If services are about charging for activities you execute and experiences are about charging for the time customers spend with you, then transformations are about charging for demonstrated outcomes.

Nothing is more important, more abiding or more wealth-creating than the wisdom to transform customers. And nothing will command as high a price. (p190)

They quote Virginia Postrel:

We are , in fact, living more and more in an intangible economy, in which the greatest sources of wealth are not physical. We aren't yet used to an economy in which beauty, amusement attention, learning, pleasure, even spiritual fulfilment are as real and economically valuable as steel or semiconductors. (p187)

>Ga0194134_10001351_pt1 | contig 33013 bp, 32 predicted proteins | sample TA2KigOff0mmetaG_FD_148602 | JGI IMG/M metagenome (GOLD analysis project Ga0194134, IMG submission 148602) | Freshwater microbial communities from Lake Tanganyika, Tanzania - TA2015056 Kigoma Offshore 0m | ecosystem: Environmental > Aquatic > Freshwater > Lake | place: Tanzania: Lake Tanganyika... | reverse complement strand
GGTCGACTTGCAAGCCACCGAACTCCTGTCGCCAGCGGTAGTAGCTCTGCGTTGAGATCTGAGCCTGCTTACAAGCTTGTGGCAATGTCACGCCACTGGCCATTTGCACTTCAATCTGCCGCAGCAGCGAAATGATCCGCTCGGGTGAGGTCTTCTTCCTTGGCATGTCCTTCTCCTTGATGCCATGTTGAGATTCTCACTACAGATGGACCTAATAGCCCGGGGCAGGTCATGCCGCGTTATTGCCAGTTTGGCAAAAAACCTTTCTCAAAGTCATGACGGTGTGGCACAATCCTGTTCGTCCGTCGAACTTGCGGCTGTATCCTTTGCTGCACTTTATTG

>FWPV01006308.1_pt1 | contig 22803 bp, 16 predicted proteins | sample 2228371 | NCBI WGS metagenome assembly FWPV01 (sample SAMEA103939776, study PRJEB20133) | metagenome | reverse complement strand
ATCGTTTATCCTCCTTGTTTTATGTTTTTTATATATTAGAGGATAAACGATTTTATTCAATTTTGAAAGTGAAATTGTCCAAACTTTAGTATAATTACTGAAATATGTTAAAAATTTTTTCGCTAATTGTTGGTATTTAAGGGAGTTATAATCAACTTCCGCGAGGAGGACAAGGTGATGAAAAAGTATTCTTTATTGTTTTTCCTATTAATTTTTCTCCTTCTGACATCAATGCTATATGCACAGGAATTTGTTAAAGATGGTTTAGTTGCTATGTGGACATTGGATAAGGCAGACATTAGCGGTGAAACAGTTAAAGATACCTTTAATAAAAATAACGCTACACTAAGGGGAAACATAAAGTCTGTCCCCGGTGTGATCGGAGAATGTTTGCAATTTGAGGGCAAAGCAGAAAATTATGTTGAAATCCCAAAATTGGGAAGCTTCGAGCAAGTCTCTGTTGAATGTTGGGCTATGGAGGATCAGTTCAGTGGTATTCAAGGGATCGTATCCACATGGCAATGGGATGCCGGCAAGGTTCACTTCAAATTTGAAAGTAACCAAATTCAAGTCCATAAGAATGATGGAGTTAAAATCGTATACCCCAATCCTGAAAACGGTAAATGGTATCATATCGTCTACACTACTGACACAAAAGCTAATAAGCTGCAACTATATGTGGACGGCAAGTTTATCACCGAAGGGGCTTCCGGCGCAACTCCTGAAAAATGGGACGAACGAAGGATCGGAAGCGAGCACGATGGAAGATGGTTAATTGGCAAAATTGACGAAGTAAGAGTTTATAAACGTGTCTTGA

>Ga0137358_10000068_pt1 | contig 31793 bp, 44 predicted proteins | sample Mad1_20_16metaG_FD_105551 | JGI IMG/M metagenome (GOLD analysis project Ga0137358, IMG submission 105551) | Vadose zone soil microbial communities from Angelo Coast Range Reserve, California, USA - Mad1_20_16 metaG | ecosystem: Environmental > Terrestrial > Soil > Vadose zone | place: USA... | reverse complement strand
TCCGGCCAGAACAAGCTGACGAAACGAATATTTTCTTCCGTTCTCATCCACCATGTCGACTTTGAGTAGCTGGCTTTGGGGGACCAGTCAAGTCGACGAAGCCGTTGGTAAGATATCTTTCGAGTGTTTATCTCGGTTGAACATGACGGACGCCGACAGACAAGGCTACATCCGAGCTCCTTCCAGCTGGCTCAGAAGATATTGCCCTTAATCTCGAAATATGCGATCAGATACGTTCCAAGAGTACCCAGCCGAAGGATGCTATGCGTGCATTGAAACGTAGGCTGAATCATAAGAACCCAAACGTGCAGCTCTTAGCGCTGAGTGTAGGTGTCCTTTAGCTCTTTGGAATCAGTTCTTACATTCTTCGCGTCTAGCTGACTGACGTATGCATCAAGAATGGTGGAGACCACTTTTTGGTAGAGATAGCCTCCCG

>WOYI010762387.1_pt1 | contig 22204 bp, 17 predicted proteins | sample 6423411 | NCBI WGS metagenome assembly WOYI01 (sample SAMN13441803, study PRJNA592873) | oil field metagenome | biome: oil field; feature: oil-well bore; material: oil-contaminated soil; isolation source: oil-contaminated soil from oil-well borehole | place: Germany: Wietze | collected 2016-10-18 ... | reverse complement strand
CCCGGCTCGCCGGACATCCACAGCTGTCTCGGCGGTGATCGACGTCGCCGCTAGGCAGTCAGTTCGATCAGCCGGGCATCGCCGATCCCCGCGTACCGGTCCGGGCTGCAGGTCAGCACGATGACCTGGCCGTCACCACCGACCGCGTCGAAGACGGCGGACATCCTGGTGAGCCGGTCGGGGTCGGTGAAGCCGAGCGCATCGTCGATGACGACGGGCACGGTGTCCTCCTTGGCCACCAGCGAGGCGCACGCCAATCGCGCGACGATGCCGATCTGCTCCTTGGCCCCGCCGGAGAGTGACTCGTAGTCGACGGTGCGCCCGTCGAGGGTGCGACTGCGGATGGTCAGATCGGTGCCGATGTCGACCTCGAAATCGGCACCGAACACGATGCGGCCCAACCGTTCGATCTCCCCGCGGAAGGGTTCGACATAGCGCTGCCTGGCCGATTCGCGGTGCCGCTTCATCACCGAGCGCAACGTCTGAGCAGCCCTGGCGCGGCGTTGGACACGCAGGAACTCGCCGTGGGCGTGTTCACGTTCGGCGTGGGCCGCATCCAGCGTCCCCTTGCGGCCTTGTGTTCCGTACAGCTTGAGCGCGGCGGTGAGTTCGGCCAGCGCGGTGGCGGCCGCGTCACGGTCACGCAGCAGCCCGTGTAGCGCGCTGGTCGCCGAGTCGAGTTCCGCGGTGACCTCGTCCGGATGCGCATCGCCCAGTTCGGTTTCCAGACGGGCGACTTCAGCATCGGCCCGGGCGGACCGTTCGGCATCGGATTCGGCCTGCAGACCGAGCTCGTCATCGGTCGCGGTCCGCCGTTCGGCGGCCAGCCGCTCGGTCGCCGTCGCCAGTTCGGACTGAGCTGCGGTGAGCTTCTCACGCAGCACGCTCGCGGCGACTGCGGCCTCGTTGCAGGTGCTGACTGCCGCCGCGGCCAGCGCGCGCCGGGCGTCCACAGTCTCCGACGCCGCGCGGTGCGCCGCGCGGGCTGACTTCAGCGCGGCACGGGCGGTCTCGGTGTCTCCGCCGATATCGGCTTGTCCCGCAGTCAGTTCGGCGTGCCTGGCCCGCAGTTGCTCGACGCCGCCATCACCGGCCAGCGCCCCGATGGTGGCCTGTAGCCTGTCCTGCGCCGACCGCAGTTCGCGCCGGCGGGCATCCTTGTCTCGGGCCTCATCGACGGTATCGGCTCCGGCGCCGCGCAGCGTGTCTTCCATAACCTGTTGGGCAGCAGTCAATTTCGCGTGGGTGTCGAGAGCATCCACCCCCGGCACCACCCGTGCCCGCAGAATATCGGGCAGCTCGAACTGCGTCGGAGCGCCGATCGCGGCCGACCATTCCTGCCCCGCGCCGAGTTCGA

I find much of what they say illuminating and persuasive. G and I spent over $400 on dinner at Le Bernardin earlier this year - a hundred times what it would cost us to eat at home. And we felt we got good value because it was a very memorable experience. We will talk about and remember it for years to come. We weren't really thinking of the price, but the fact it was a peak experience.

But we wouldn't go to Le Bernardin every day. And it will be a long time before we go back, if ever - because there are so many other spellbinding dining experiences to try first, not to mention all the places we want to go and things we want to do. You can't run an economy and employ millions of people on the basis of running one of the ten best restaurants in the world, or similar extraordinary experiences.

What's more, many of the best experiences are free, or close to it. Natural beauty, friends, family, looking at art. The cost of entertainment and stimulation tends to get lower over time, even if total spending as a proportion of income on those categories rise.